« PreviousContinue »
UNITED STATES OF AMERICA
Having General Applicability and Legal Effect
in Force June 1, 1938
Published by the Division of the Federal Register, the National
Act as Amended June 19, 1937
TITLE 1-GENERAL PROVISIONS
TITLE 2—THE CONGRESS
TITLE 3—THE PRESIDENT
TITLE 6-AGRICULTURAL CREDIT
GOVERNMENT PRINTING OFFICE
Additional copies of this volume may be procured from the Superintendent of Documents,
Government Printing Office, Washington, D. C.
AUTHORITY AND GENERAL ORGANIZATION
The following list shows the titles appearing in the various
43~Public Lands: Interior
Title 44—Public Property and Works
Title 18—Conservation of Power
19 Customs Duties
21-Food and Drugs
48–Territories and Insular Pos-
Title 22—Foreign Relations
VOLUME 14 (2 Books)
Title 49—Transportation and Railroads
LEGISLATIVE AND ADMINISTRATIVE BACKGROUND
Historical Poreword The legislation which brought about the establishment of the Federal Register also laid the foundation for the Code of Federal RegulationsPrior to the Federal Register Act of July 26, 1935 (49 Stat, 500; 44 C.S.C., Sup. II, 301-314) and the publication of the Federal Register beginning with the issue of March 14, 1936, there were no facilities within the executive branch of the Federal Government for the central filing and publication of all the various Presi. dential proclamations, Executive orders, administrative rules, regulations, and similar documents which have general applicability and the force of law, The lack of such facilities made it extremely difficult and sometimes impossible for interested parties, official and private alike, to inform themselves concerning the rules, regulations, and other documents which implement, interpret, or apply many Federal statutes,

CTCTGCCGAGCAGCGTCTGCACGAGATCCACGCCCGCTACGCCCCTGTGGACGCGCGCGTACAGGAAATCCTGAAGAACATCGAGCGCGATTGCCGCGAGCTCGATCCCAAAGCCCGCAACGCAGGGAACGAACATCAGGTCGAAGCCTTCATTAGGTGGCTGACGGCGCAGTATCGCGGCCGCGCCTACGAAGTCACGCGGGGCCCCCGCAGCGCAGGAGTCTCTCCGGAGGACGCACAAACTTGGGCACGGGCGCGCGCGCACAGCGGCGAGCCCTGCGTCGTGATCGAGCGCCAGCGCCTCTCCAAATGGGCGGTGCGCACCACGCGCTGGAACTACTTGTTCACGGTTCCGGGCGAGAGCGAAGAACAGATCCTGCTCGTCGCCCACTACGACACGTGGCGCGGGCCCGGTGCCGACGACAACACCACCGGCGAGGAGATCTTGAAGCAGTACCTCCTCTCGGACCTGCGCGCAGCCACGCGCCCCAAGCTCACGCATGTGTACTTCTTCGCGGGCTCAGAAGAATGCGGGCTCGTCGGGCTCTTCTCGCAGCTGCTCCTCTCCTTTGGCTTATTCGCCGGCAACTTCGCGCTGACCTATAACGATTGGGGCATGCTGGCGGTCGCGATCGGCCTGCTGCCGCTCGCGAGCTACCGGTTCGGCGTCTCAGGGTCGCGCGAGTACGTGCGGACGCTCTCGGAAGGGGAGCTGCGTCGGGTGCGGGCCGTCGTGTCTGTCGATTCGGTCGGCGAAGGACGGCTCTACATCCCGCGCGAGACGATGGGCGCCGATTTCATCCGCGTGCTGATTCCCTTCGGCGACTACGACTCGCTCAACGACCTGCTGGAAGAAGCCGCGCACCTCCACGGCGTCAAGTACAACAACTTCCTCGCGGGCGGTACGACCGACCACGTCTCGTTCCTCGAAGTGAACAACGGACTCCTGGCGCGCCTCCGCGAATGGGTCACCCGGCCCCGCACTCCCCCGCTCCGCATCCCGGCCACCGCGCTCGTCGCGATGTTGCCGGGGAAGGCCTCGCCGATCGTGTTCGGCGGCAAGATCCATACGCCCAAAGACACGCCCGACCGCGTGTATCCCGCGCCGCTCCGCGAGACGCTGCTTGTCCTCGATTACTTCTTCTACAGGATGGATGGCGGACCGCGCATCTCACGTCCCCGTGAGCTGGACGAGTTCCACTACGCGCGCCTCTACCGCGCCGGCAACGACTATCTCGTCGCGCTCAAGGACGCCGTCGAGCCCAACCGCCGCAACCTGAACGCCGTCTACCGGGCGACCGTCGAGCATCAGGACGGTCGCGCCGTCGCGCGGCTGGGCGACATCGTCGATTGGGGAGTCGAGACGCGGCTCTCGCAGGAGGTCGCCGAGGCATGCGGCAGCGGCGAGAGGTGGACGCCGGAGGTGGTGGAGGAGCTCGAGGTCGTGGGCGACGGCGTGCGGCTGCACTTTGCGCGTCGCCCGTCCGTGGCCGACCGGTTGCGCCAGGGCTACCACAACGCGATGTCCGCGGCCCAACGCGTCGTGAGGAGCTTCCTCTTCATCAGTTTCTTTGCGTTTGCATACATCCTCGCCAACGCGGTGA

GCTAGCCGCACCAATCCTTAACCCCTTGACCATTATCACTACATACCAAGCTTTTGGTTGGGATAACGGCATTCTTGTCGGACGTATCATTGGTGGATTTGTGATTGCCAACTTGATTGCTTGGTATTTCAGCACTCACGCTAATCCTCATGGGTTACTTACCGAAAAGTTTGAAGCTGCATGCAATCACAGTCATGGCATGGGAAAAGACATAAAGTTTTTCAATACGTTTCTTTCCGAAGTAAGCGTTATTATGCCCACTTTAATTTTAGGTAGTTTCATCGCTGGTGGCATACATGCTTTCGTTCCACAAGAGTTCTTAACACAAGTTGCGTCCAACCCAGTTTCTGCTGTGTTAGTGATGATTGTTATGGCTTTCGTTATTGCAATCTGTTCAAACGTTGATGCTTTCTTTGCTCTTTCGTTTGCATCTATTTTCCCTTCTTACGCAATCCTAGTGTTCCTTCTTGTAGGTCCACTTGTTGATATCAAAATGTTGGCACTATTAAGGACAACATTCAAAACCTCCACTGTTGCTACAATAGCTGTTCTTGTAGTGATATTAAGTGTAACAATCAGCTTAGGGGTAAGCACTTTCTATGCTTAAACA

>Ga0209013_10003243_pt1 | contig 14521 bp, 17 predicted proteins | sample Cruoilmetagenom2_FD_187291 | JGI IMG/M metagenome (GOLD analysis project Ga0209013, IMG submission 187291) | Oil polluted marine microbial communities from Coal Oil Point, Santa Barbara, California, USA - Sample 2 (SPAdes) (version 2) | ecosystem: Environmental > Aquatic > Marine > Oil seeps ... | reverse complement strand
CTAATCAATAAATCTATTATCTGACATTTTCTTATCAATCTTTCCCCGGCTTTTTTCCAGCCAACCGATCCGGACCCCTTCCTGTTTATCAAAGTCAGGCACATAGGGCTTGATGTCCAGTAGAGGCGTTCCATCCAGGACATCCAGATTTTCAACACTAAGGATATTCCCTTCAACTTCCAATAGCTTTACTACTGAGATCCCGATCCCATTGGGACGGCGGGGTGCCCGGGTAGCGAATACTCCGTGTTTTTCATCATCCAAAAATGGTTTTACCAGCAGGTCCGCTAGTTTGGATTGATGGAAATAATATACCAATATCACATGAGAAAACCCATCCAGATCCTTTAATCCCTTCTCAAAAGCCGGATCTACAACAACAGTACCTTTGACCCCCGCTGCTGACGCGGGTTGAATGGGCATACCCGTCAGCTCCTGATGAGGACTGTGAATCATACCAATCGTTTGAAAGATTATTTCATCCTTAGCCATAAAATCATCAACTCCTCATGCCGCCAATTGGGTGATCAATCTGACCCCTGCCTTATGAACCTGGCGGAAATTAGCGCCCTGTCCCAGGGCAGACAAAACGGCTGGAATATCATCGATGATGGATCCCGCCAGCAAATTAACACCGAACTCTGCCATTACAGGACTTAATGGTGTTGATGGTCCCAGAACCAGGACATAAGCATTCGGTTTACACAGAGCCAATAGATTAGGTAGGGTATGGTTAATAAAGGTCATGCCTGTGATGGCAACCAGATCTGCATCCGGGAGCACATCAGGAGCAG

The establishment of an office for the central publication of Federal administrative regulations had long been advocated. The United States was the only important Nation without an official gazette fulfilling this function, Great Britain, France, Germany, Australia, Ireland, Canada, New Zealand, South Africa, and most of the Latin American countries supported systematic publications which made available and accessible the records of the acts of their executive authorities. At the direction of President Franklin D. Roosevelt, who had advocated such a reform since 1914, an official committee, under the chairmanship of the then Assistant Secretary of Commerce, studied the subject in detail from 1933 to 1935. In 1934 the American Bar Association adopted a recommendation that
Rules, regulations, and other exercises of legislative power by executive or administrative officials should be made easily and readily available at some central office, and, with appropriate provision for emergency cases, should be subJected to certain requirements by way of registration and publication as prerequisite to their going into force and effect. The argument of an important constitutional ? case in the Supreme Court of the United States in the fall of 1934, in which the Assistant Attorney General representing the Government disclosed to the Court his discovery that the parties had proceeded in the lower courts in ignorance of the technical, though inadvertent, revocation of the regulation upon which the case rested, served to high-light the need for systematic publication of administrative regulations and called forth renewed pleas for a remedy.?
The Federal Register Act, “to provide for the custody of Federal proclamations, orders, regulations, notices, and other documents, and for the prompt and uniform printing and distribution thereof,” was the direct result of these suggestions.
Under the provisions of this Act, the Archivist of the United States. acting through tivision established by him in The National Archives (Division of ile Federal Register) was charged with the custody and,
Panama Refining Co. v. Ryan, 293 C. S. 388; see Selected Papers of Homer Oummings, Swisher w., 1989, pp. 123–124.